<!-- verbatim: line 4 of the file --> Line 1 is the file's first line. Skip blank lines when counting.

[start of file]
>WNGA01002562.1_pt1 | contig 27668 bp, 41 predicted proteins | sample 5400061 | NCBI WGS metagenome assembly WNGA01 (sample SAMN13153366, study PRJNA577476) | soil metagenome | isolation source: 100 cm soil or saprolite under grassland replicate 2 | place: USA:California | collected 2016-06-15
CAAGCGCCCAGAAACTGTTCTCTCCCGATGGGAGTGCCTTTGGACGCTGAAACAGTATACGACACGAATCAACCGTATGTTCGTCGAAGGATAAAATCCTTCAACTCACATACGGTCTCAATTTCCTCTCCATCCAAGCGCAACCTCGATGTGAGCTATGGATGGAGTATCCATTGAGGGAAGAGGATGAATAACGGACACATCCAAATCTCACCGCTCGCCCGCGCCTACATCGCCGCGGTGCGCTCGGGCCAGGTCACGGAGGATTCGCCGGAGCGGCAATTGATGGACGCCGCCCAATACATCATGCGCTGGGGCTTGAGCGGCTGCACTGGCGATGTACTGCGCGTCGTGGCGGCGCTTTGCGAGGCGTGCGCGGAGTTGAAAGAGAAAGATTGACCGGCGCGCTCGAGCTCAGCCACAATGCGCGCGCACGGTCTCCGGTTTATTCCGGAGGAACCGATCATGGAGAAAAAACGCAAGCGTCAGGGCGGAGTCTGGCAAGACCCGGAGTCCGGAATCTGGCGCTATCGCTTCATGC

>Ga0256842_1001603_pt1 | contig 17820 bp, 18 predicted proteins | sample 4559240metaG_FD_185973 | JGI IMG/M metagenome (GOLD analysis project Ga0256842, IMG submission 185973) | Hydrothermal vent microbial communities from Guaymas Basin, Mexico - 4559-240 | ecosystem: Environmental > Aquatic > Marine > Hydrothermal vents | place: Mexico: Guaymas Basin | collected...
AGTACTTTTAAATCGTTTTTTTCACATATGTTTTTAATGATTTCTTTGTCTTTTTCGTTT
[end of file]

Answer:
AGTACTTTTAAATCGTTTTTTTCACATATGTTTTTAATGATTTCTTTGTCTTTTTCGTTT